Sample Literature Review Writing

Introduction

From the time when heparin and warfarin has become obtainable, the prevention and administration of thromboembolism and the consideration of dosing methods and observation of anticoagulant therapy has constantly evolved. Current expansions presented in anti­coagulant therapies and supplementary information concerning their most favorable use has shaped more options and administration contemplations when planning anti­coagulation therapy. To deal with this, numerous health care professionals gradually identified the possible advantages of pharmacist input with administering anticoagulant therapy. Further, the accessibility of heparin and warfarin for the prevention and management of thromboembolism and the notion on dosing approaches and supervising of anticoagulant therapy has insistently developed (Dager and Gulseth, 2007). Studies show that millions of patients are given anticoagulants for the deterrence of thromboembolic procedures (Garcia D.A., Witt D.M., and Hylek E, 2008). Maintenance anticoagulation therapy (ACT) was arranged for a range of therapeutic results and state, counting history of myocardial infarction, indwelling myocardial stents, atrial fibrillation, mechanical heart valves implant, record of thromboembolism, and preclusion of stroke (Eisenstein, 2012). Moreover, pharmacists have played a significant part in managing anticoagulation therapy, both on hospitalized patients and outpatients with their proper training of both fundamental pathophysiology on blood clotting as well as the essentials of medical clotting mayhems. Pharmacists’ conveys their knowledge in medical pharmacology and drug relations to the ground of patient administration whereas most physicians do not have the pharmacology education essential to optimally administer risky anticoagulants such as warfarin. Countless are taught austerely by practice, however this can be risky if only a small number of patients are treated yearly (Dager and Gulseth, 2007).

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Anticoagulation Therapy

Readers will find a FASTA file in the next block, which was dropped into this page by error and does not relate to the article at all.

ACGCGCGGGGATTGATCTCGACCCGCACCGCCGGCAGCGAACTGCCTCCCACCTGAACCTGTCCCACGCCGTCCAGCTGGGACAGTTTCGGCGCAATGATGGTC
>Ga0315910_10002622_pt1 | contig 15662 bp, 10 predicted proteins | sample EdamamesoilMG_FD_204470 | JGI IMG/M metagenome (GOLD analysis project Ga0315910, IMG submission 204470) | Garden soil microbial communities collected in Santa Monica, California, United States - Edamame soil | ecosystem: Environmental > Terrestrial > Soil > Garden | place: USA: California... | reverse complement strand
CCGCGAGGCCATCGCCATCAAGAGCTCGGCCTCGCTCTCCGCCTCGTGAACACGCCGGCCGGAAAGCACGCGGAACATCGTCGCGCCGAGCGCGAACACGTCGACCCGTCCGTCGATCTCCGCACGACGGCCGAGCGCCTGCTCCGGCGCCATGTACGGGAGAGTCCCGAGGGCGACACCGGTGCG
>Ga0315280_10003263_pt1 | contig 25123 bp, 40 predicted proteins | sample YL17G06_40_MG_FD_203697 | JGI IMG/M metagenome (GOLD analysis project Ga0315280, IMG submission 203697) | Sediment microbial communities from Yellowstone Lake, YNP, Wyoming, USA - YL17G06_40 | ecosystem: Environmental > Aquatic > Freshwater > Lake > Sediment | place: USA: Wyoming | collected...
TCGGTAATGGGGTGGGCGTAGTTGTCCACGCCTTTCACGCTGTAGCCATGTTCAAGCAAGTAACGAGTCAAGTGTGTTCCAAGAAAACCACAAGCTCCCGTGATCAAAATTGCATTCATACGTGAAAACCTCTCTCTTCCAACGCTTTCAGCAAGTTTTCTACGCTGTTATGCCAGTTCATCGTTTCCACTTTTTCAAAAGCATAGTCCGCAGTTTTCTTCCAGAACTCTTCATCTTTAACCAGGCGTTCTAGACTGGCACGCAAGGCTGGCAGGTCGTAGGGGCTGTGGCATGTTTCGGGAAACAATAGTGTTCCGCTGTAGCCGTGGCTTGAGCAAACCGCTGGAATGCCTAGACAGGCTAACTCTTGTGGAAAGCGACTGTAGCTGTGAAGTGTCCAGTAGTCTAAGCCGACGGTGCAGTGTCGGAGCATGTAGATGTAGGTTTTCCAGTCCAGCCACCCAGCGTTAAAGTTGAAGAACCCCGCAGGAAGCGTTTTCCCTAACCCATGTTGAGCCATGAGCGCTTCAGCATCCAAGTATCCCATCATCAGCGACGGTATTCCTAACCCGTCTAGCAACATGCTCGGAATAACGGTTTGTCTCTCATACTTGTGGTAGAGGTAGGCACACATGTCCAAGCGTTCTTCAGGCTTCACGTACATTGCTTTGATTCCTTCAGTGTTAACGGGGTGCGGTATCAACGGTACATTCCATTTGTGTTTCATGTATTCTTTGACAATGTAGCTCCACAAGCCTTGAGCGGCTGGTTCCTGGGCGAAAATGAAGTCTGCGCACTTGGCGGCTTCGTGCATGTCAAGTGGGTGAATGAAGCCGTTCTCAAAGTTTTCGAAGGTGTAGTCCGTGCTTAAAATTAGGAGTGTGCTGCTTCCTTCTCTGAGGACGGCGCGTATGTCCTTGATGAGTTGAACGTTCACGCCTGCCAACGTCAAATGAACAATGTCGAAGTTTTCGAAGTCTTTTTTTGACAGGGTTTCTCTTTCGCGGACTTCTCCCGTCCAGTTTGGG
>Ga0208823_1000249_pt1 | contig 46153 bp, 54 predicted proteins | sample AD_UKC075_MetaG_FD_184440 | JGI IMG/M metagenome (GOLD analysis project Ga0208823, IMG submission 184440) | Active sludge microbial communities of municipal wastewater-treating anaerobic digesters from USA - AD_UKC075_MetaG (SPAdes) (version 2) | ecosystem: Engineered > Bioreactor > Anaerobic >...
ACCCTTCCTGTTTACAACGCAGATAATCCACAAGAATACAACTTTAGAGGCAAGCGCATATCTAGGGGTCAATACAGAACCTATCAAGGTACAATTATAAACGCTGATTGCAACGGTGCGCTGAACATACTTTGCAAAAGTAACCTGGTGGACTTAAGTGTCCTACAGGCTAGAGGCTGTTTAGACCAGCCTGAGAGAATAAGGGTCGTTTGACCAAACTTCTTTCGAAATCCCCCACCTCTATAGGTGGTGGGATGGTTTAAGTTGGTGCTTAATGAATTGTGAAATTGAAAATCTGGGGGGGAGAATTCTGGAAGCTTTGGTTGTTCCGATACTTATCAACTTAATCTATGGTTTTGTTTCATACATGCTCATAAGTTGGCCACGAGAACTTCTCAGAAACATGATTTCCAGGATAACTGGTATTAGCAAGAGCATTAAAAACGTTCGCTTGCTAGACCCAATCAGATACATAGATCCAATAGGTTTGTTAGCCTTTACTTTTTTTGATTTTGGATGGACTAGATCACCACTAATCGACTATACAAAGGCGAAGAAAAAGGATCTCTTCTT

Anticoagulation medications helps thwart blood clots from forming and aids with the prevention of post operative problems caused by the formation of clots, for instance heart attack, pulmonary embolism, or deep vein thrombosis. This medication may also be prescribed for patients at risk of blood clots such as the immobile, obese, and those on bed rest. Commonly, the medicines used for ACT include heparin and warfarin (California StateBoard of Pharmacy, 1999). Anticoagulants are counted as medications frequently concerned in undesirable drug measures, several of which are avertable (Gurwitz JH, Field TS, Harrold LR, et al., 2003).  Heparins and warfarins are “anticoagulants,” sometimes called as “blood thinners,” principally used to thwart clot (thrombus) formation and the addition of present thrombi (California StateBoard of Pharmacy, 1999).

The California State Board of Pharmacists (1999) further conferred that optimal administration of anticoagulated patients lessens therapeutic malfunctions and bleeding snags, thereby achieving positive patient results and lessening chances of hospitalizations as well as health care expenses. Accumulating proofs signifies that the management of warfarin is enhanced when given through a committed anticoagulation management service (AMS) fairly than through usual medical care wherein routine medical care (RMC) is usually based on physician office with phone call follow-ups subsequent to central laboratory examinations.

The Pharmacists Role

Throughout the process of anticoagulation therapy, several health care professionals are involved with patient care, wherein the role of the pharmacist is pain staked as multi-factorial and can take in, however is not restricted to, the option, scrutinizing, dosing and stipulation of drug, patient education, drug communication screening and finally, research (California State Board of Pharmacy, 1999). Further, throughout 1970’s, pharmacist-administered anticoagulation clinics commenced and are presently considered as the most extensive and flourishing joint drug therapy administration programs. In 1992, a study on medication-related mishaps and inquiries from prescribing medical doctors acknowledged an undesirable occurrence of prescription associated unfavorable events taking place in hospitalized patients getting anticoagulants (Dager and Gulseth, 2007).